I have a love-hate relationship with my friend, and fellow Douglas blogger, Cam Zacchia. I hate Cam because he writes infinitely more interesting blogs then I do. I love him because he doesn’t brag about it.I also appreciate Cam because he stimulates my cerebral cortex. Cam loves to pose interesting questions. I wish I had a dollar for every time he has challenged me with the following: “Joe, are most mental illnesses brain disorders, or are they just “problems in living?”

I hate Cam because I could never phrase a good answer to this question. But I’ve been thinking a lot about this...

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It depends: The difference between stigma and wisdom

As an academic, I cherish debate and reflection. Of course, it is one thing to be challenged by someone who may have some reservations about my views about the mind-body debate or my thoughts about when and where the Habs will bring home cup number 25. To be questioned on your personal beliefs takes us to a whole new level.When the woman who currently occupies a large portion of my heart read my last entry, she posed the following hypothetical: “If, when we first met, I told you that I was suffering from bipolar disorder, would we still be together now?” (Just to set the record straight,...

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4

Stigma and mental illness: The Joy of Cooking

For those of you who may have become accustomed to a more light-hearted treatment of issues related to mental health: You may want to skip this entry. Why? Because I’m mad as hell and I don’t want to take it anymore.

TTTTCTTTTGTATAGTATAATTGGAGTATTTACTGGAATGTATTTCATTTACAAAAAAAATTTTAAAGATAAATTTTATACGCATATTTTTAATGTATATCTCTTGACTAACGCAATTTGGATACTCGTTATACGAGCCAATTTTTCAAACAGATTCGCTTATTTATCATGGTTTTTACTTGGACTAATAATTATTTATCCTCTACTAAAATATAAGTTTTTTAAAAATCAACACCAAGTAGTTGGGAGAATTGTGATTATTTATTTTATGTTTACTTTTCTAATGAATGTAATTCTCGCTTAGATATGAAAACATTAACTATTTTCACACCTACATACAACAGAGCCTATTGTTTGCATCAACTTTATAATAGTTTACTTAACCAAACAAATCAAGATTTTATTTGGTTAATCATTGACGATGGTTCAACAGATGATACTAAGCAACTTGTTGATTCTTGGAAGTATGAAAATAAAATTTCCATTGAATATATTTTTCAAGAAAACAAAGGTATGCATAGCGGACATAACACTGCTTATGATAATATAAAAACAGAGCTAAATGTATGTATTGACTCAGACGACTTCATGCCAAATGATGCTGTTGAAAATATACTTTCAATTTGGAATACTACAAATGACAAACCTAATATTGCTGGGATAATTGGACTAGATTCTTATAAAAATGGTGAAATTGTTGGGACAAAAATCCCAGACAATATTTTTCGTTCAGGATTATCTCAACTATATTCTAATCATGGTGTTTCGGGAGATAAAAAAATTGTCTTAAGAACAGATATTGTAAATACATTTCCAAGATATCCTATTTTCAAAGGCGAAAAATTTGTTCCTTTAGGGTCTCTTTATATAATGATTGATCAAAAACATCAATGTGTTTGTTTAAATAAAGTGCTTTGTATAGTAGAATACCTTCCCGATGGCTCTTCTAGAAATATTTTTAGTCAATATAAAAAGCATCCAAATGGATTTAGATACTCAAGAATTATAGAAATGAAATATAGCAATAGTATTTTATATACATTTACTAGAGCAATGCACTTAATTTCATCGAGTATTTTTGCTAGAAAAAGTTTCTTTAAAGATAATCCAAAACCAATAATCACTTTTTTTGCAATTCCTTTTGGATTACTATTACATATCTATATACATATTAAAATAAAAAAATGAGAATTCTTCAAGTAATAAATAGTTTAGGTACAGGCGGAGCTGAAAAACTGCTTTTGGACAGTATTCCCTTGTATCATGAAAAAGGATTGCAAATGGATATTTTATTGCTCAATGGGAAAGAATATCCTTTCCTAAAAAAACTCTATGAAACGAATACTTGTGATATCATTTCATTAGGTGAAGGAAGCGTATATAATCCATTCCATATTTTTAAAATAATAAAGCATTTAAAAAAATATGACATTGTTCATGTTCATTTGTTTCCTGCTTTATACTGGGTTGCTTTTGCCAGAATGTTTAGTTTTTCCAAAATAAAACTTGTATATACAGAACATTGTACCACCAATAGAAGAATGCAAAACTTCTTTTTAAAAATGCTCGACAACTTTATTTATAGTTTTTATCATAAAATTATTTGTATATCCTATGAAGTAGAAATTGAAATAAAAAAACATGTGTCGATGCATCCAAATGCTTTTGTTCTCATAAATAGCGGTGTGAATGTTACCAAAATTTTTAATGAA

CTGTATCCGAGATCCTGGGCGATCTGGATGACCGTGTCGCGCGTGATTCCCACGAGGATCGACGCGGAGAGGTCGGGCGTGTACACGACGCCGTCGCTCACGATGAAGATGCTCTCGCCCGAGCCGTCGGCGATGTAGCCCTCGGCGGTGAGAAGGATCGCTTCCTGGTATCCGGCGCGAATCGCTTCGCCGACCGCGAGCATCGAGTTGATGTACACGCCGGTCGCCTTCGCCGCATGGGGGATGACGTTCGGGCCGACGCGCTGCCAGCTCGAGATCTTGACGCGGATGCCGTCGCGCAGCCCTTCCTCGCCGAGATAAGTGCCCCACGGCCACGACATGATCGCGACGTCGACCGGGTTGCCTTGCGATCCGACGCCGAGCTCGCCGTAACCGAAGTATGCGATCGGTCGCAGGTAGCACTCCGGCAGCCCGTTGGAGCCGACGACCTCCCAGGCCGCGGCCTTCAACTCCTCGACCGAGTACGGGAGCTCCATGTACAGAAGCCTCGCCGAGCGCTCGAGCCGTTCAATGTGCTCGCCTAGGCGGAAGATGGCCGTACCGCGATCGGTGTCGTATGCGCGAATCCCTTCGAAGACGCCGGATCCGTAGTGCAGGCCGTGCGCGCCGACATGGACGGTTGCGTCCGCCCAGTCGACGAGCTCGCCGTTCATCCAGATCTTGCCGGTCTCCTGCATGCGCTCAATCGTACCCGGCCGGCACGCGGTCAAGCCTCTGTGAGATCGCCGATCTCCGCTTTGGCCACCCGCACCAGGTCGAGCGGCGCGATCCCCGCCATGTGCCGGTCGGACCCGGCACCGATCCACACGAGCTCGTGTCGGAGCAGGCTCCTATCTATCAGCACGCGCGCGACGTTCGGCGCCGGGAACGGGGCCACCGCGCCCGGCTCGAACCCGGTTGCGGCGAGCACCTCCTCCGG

The source of my disaffection? The results of a survey commissioned by the Canadian Medical Association (CMA) addressing Canadian attitudes towards the mentally ill. I’d like to comment on two of the more prominent highlights:

Highlight #1: 25% of Canadians claim they are afraid of being around the mentally ill

That’s interesting. I can sort of understand this reaction; after...

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Narrow minds and broad waists

When I was a graduate student I was on a bus boarded by a middle aged gentleman wearing a baseball cap that boldly announced: Middle age is when your broad mind and narrow waist begin to change places. Now that my waist (but hopefully not my mind) has grown to approximate this description, I thought I would invest the time to investigate where the quote originated. After a quick Google search, I learned that the quote was the inspiration of one E. Joseph Cossman. Turns out Mr. Cossman was “an American salesman and self-made millionaire, best known for selling shrunken heads and ant farms...

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Hockey Night in Cranium: This is your Brain on Hockey

Let me take you back to Monday, April 21st, game 7 Boston vs. Montreal. I want to try and describe your cerebral activity through the day. Two caveats before proceeding: My doctoral supervisor always told me that I should speak about the things that I know, and not the things I am ignorant of. As I have never been a Bruins fans (sorry, Nick!) I won’t comment from a Bruin’s perspective. Also, as I have never been a female (despite what Nick thinks of me for refusing to become a Bruins fan), what follows is a description of a brain possessing an XY genotype.

You arrive at work at the normal...